Saturday, September 18, 2004
Successful Classic striving for more
By Colleen Kane
Enquirer staff writer
The Procter & Gamble Ohio Classic returns to Cincinnati today after a one-year absence, and John Pace, president of World Class Events Management, thinks it could have its biggest success here yet.
With a higher budget of $1.85 million, big-name celebrities like rapper Ludacris and a football game between Bethune-Cookman and storied Grambling State, organizers expect at least 30,000 people to hit Paul Brown Stadium today.
PROCTER & GAMBLE OHIO CLASSIC
Location: Grambling, La.
2003-04 enrollment: About 4,500
Location: Daytona Beach, Fla.
2003-04 enrollment: 2,640
Famous players/coaches from Grambling State and Bethune-Cookman
Paul "Tank" Younger (Grambling): The NFL's first player from a predominantly black college.
James Harris (Grambling): The first black quarterback drafted in the NFL.
Doug Williams (Grambling): Super Bowl MVP in 1988.
Eddie Robinson (Grambling): Was college football's all-time winningest coach when he retired in 1997.
Alvin Wyatt (Bethune-Cookman): The Wildcats' head coach, was an All-American defensive back at Bethune-Cookman.
"It's shaping up to be the largest attendance here yet," Pace said.
The Classic attracted nearly 50,000 to Cleveland last year, and organizers have decided to rotate the game between there and Cincinnati. The decision was made in hope of moving it into an even more successful era than the Classic's previous five showings.
The annual meeting between two historically black colleges began in 1999 at Cinergy Field as the Riverfront Classic. It was an idea by Pace and others to raise money and increase education and awareness in the black community.
"We could not have projected some of the challenges along the way," Pace said. "The fact that the organization is still alive is a miracle, it's a testament to our organization and the sponsors."
In its first two years, it drew crowds of about 25,000.
Then in 2001, the last time Grambling State was scheduled to play, the game was canceled because of 9/11. In 2002, the festival was held despite race-related boycotts throughout the city, something that affected attendance and sales 30-35 percent, Pace said.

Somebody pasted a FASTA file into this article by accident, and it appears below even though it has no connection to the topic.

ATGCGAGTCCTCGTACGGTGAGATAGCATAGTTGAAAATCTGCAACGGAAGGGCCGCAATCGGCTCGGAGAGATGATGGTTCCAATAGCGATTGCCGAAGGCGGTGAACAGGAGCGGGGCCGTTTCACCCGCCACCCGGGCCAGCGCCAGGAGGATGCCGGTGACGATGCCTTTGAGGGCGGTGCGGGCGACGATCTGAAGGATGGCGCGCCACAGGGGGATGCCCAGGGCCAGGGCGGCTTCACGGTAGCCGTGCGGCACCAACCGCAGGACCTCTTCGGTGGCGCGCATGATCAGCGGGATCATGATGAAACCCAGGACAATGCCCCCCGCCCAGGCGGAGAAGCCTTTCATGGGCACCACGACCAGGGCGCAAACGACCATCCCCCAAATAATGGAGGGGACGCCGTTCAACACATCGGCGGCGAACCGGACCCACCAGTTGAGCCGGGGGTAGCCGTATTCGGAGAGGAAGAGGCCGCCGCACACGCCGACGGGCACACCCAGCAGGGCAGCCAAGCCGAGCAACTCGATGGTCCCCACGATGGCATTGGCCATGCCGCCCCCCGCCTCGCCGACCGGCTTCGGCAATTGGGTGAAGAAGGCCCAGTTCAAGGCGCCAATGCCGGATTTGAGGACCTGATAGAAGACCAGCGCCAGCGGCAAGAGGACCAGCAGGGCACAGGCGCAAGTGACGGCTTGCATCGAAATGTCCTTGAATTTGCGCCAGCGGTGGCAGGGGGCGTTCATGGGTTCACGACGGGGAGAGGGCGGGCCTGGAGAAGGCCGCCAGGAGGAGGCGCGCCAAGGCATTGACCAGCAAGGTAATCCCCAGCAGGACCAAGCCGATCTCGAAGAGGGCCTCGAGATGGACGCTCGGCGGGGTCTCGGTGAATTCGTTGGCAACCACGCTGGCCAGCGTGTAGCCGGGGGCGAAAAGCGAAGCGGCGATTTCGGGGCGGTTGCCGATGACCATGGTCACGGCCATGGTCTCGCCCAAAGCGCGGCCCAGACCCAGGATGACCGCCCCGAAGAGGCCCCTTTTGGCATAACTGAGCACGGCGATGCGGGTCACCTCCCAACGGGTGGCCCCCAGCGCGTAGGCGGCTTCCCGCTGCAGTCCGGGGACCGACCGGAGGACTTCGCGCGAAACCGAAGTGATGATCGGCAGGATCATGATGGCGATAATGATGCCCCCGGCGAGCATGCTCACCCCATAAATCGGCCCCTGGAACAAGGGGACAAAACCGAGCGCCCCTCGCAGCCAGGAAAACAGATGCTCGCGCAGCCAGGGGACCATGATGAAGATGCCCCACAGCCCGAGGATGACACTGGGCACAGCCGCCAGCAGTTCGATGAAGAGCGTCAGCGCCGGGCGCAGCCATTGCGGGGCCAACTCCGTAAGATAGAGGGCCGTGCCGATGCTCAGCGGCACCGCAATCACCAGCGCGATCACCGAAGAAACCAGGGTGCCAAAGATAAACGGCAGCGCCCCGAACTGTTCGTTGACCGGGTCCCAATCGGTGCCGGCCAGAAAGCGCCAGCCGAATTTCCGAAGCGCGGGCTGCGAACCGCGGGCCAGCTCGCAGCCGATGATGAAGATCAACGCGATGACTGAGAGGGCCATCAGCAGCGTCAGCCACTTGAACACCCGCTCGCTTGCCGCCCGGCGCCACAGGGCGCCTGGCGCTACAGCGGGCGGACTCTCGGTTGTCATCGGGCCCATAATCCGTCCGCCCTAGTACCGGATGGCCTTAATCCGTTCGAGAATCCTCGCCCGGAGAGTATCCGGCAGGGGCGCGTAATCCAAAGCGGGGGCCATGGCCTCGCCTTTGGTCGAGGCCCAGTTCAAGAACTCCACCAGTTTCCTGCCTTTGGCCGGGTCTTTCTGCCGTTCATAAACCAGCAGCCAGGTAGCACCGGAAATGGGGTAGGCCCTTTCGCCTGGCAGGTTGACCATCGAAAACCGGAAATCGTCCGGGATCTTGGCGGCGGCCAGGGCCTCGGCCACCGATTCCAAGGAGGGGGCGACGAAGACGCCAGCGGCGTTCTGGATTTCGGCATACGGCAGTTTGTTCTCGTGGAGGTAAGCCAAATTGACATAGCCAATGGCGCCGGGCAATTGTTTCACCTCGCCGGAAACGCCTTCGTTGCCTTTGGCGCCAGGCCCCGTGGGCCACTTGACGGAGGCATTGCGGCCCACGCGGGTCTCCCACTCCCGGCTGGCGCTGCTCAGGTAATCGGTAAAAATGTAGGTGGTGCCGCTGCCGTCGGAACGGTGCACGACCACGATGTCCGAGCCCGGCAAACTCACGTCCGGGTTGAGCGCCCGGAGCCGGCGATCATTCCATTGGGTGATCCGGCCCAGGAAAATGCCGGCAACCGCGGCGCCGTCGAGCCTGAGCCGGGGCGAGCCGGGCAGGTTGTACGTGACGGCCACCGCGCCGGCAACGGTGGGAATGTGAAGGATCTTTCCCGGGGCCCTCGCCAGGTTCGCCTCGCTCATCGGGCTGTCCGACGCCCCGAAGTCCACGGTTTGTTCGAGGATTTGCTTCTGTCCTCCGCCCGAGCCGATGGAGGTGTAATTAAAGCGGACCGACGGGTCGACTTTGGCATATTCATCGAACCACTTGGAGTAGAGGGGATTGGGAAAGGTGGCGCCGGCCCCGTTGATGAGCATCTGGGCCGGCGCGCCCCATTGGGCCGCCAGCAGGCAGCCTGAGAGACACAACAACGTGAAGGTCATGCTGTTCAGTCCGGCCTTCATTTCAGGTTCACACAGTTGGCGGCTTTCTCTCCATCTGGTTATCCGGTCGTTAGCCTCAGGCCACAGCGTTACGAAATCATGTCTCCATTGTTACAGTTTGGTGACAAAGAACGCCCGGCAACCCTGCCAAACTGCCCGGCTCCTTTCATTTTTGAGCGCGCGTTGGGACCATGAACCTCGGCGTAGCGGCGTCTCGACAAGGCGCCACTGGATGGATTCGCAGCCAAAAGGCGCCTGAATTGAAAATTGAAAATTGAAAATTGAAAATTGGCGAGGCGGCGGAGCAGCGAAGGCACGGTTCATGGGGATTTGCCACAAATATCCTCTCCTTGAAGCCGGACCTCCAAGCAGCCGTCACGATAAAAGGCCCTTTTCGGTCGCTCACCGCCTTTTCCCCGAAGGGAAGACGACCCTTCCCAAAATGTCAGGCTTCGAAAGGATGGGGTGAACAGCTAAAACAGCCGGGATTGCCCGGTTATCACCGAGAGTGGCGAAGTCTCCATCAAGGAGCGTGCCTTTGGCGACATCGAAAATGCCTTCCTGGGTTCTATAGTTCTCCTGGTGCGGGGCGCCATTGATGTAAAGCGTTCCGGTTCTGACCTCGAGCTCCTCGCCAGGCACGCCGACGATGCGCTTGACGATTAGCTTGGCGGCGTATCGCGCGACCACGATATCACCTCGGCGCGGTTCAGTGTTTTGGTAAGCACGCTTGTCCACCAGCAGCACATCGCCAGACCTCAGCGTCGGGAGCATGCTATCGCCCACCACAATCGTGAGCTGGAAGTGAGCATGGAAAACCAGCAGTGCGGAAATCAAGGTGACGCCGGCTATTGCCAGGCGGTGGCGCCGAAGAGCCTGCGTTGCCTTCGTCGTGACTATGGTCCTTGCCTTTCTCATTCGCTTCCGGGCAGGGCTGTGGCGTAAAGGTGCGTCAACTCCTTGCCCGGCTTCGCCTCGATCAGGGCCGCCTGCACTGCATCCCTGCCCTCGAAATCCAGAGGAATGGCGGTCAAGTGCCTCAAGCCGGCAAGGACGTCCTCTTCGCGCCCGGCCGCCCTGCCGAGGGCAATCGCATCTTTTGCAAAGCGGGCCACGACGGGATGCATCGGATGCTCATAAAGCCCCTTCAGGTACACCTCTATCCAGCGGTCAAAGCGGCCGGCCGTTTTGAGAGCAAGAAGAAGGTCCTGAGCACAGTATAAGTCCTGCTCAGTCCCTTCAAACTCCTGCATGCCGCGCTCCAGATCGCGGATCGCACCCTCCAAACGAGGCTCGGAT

"It was a dilemma for us and some of the folks that supported the Classic," Pace said. "We had to work diligently to get people to come to Cincinnati because there were concerns because of safety factors and because some didn't understand the issues around the boycott. ... We're probably still working to regain some of that support."
The Classic was scheduled to return to Cincinnati in 2003, but a scheduling conflict at Paul Brown Stadium forced its relocation to Cleveland. The yearly rotation was agreed upon to ease budget strains on the communities, keep local people from getting bored with the event and draw crowds from a larger radius, Pace said.
He hopes the event will draw 45,000 fans in the next few years. Some Classics, like Grambling State's annual Bayou Classic with Southern at the Louisiana Superdome, attract nearly 70,000.
The Classic and its surrounding events are expected to bring in $10 million for the city this weekend. But there might be a bigger benefit.
"Young African-Americans in particular don't have enough opportunity to see role models who look like them," Pace said. "When they come, they see these student-athletes and student musicians that not only look like them, but dress like them and talk like them and come from their communities."
And it's positive for the teams that travel great distances. Grambling State coach Melvin Spears said in his time at the school, his team has traveled to San Jose, New York, San Diego, Portland, San Antonio, Las Vegas and Indianapolis.
"(Former Grambling coach) Eddie Robinson started the Classics," Spears said. "He wanted players to come to Grambling to see the world. It's the reason we have so much notoriety and our players get exposure to other venues."
Along with the recruiting benefits, the Ohio Classic will contribute about $650,000 to Grambling and Bethune-Cookman for their appearance here, Pace said. And other donations will be made to scholarship funds for historically black colleges and universities.
"It helps to balance our budget," Spears said.
Pace thinks it can benefit everybody.
"We can come together as a community and celebrate our culture," Pace said. "It's such a positive and uplifting atmosphere."
When: 1 p.m. Saturday.